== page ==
Massachusetts a Leader in LEED-certified Construction

For the third consecutive year, the Commonwealth of Massachusetts ranks among the U.S. Green Building Council‘s Top 10 in the US.

The rankings consider sustainable building design, construction, restoration and rehabilitation and, in terms of square feet per capita, Massachusetts is fifth-best in the country for projects that adhere to Leadership in Energy and Environmental Design (LEED) standards, adding 99 LEED-certified projects last year.

The top four states, from bottom to top, are: Virginia, Maryland, Colorado, and Illinois.

Matthew Beaton, the state’s Energy and Environmental Affairs Secretary, said that the ranking was an endorsement of Massachusetts’s requirement that all new construction and major renovations meet the state’s LEED Plus green building standard. “Clean energy is yielding significant economic benefits with 10.5 percent job growth in the last year and 47 percent growth since 2010,” said Beaton.

The standard demands that energy performance for the new or renovated building be at least 20 percent better than the state’s building energy code, that the outdoor water consumption must be reduced by at least 50 percent, and that the indoor water consumption be reduced by at least 20 percent. In addition, principles of smart growth and smart energy must be promoted.

Presently, there are 37 LEED-certified buildings in the state, with 70 percent of them certified either gold or platinum.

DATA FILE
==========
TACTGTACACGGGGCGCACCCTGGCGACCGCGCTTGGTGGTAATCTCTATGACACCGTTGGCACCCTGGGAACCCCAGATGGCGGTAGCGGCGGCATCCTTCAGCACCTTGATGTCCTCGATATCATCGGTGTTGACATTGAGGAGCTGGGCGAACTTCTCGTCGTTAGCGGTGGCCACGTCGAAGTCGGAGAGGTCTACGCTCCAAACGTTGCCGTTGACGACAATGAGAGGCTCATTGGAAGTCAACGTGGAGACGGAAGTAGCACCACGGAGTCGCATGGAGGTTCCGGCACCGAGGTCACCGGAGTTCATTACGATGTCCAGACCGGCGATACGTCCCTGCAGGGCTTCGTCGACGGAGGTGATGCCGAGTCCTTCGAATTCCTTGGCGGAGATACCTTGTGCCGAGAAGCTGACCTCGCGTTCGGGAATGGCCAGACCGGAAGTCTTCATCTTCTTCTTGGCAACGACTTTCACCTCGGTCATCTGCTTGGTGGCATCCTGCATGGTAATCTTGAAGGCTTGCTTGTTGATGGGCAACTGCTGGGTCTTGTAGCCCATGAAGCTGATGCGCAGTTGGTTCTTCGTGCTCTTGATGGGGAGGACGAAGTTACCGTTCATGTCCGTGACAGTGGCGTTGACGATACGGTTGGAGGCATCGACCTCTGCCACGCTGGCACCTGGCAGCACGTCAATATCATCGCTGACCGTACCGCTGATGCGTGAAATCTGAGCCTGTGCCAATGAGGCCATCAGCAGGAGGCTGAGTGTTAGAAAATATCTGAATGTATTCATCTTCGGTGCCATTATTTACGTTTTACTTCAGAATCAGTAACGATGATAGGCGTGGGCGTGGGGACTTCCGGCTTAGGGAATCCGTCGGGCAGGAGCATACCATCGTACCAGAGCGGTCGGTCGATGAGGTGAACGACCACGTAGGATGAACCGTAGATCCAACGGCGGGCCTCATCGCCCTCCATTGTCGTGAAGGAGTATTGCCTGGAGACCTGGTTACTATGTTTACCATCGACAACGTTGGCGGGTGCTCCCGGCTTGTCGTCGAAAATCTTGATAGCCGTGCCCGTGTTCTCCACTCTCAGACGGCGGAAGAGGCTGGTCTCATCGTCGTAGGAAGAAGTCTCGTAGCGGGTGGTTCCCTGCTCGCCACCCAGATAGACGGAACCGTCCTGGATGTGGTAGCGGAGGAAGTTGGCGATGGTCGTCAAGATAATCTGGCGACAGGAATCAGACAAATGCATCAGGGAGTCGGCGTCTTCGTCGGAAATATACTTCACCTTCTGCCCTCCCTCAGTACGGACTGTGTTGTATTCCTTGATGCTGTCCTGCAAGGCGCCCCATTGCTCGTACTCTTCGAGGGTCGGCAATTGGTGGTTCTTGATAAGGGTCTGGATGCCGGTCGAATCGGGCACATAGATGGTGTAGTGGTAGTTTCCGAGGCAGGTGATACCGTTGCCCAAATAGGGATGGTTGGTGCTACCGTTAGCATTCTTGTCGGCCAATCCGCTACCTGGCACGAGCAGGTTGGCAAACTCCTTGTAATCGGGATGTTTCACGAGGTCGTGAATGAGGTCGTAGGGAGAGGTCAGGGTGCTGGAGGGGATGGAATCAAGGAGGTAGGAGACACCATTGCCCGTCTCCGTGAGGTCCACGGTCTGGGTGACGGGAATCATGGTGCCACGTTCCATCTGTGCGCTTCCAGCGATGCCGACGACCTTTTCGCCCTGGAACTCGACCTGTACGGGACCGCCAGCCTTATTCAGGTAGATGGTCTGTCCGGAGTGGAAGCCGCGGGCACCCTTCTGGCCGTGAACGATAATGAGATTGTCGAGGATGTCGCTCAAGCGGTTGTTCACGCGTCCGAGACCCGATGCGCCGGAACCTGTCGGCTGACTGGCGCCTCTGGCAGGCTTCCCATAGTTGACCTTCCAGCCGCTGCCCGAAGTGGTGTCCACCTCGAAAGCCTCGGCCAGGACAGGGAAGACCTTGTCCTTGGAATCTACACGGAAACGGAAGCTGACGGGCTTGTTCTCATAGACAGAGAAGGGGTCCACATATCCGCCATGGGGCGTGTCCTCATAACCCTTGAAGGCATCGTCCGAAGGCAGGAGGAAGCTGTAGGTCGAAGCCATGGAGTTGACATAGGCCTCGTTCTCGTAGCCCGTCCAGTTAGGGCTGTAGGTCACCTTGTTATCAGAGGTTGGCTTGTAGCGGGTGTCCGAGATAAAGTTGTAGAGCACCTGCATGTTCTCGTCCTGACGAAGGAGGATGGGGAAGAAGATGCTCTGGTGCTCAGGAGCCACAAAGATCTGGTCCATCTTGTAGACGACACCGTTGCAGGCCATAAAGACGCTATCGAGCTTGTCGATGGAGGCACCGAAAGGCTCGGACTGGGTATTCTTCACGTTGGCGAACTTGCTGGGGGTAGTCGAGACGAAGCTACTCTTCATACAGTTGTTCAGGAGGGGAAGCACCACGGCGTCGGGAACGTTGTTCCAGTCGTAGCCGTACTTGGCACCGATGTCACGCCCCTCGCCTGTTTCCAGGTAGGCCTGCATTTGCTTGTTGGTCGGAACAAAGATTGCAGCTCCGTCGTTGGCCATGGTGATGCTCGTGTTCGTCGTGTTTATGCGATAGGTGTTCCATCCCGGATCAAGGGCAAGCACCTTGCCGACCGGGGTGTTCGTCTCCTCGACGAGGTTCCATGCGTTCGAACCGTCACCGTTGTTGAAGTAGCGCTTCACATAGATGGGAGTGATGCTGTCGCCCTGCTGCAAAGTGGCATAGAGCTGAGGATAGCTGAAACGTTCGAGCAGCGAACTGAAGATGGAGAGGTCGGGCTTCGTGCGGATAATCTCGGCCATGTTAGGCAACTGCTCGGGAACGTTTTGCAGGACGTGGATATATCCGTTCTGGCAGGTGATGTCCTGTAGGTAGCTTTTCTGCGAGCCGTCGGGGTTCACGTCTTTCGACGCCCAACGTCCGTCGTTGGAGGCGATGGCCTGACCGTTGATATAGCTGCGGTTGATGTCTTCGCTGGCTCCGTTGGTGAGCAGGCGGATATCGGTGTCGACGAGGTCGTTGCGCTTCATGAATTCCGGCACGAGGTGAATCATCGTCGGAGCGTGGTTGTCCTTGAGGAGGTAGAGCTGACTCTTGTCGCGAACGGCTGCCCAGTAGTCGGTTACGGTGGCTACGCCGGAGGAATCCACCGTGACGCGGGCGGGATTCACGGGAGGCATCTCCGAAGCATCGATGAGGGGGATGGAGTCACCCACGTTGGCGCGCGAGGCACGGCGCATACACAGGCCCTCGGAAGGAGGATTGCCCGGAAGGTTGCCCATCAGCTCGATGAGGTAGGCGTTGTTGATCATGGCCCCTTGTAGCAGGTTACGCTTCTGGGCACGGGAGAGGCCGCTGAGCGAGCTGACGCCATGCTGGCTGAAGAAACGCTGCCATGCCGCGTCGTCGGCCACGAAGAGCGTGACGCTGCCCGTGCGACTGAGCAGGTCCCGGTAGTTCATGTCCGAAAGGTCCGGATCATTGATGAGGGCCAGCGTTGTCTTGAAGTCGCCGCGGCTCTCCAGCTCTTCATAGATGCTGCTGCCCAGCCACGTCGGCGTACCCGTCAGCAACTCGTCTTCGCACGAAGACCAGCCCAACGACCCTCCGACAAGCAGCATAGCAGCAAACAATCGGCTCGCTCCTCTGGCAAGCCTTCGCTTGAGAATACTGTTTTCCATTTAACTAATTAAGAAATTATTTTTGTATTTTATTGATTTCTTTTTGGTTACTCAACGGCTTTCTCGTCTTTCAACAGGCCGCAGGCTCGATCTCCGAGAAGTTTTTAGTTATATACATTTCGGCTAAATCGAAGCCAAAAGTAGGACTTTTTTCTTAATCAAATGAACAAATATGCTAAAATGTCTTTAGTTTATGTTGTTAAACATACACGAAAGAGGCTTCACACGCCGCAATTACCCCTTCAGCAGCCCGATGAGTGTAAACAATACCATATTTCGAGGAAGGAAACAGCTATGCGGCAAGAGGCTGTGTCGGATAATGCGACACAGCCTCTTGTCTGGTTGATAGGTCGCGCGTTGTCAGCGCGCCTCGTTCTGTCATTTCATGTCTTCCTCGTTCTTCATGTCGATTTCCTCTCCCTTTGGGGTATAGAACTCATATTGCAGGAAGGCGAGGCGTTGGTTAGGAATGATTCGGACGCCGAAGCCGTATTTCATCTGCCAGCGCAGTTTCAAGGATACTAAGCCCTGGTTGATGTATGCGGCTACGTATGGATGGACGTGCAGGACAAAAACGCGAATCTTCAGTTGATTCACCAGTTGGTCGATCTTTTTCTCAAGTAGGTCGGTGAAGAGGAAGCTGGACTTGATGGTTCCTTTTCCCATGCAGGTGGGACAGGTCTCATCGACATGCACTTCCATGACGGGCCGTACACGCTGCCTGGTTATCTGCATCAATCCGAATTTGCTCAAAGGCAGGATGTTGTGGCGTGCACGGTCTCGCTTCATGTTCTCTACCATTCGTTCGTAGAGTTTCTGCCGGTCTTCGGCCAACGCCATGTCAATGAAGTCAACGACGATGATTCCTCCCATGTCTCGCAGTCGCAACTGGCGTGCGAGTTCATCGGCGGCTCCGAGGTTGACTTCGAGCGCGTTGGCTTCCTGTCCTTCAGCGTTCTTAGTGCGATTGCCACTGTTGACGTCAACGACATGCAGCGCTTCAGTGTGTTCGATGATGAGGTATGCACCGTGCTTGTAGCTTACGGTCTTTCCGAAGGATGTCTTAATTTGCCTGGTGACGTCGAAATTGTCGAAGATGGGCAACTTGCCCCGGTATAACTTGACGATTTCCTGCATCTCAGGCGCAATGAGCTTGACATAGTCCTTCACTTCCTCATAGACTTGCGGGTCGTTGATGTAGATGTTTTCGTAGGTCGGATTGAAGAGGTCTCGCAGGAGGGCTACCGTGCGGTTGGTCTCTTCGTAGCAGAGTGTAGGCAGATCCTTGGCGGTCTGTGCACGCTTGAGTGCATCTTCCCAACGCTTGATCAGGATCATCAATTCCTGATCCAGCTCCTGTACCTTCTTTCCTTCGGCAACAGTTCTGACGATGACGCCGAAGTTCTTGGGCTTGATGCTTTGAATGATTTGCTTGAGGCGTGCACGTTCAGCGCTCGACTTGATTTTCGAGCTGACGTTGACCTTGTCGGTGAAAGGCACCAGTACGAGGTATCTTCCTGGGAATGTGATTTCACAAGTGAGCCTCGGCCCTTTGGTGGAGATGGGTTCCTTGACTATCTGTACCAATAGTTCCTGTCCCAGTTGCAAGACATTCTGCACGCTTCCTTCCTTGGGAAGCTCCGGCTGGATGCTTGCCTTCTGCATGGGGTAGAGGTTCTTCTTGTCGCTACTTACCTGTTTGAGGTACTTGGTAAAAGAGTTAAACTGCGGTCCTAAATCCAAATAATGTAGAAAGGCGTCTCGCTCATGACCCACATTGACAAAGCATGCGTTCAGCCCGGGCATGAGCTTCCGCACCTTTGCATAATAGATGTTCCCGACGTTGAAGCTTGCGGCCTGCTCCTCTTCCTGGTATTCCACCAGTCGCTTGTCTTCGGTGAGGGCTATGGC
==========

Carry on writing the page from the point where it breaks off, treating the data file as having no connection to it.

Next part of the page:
Beaton said in a statement, “This recognition is another example of Massachusetts’ commitment to strengthening our economy, shaping our energy future and protecting our environment through clean jobs and technology.”

The numbers bear those comments out, with almost 6,000 clean energy-related businesses in Massachusetts, employing a total of over 88,000 workers.

Beaton also pointed out that Massachusetts was again – for the fourth consecutive year – named by the American Council for an Energy Efficient Economy as the top state in the country in energy efficiency.

The End of AstraZeneca in Westborough

The AstraZeneca plant in Westborough has announced it will shut its doors permanently by the end of 2015. This is the final step the company has taken to shut down the plant, having already decreased employee levels there from 800 to just 180.  More employees will be relieved by March, but others will remain employed until the company closes at the end of 2015.

The closing of the facility means the city of Westborough will lose its biggest taxpayer. The AstraZeneca plant pays the city an estimated $2 million in total; $360,000 in property taxes and $1,548,547 for equipment taxes. Residents and businesses in Westborough will begin to feel the pinch of the revenue loss in fiscal year 2017.

City officials hope to fill the vacancy quickly.   The building is 420,000 square feet and could be a great site for a wide spectrum of businesses.

The AstraZeneca plant processed the asthma treatment Pulmicort Respules, which will now be produced at the company’s locations in Sweden and Australia. A company representative stated the move is to attain “increased efficiencies in our global supply chain.”

AstraZeneca will continue to house its research-and-development operations in Massachusetts, with facilities in both Waltham and Cambridge.

Medical Device Manufacturer Moves to Worcester

Cogmedix, a wholly owned subsidiary of Westborough-based Coghlin Companies Inc., recently announced the relocation of its world headquarters to 17 Briden Street in Worcester.  The medical device engineering and manufacturing services provider has become quite a success story in an increasingly important sector of the Commonwealth’s economy.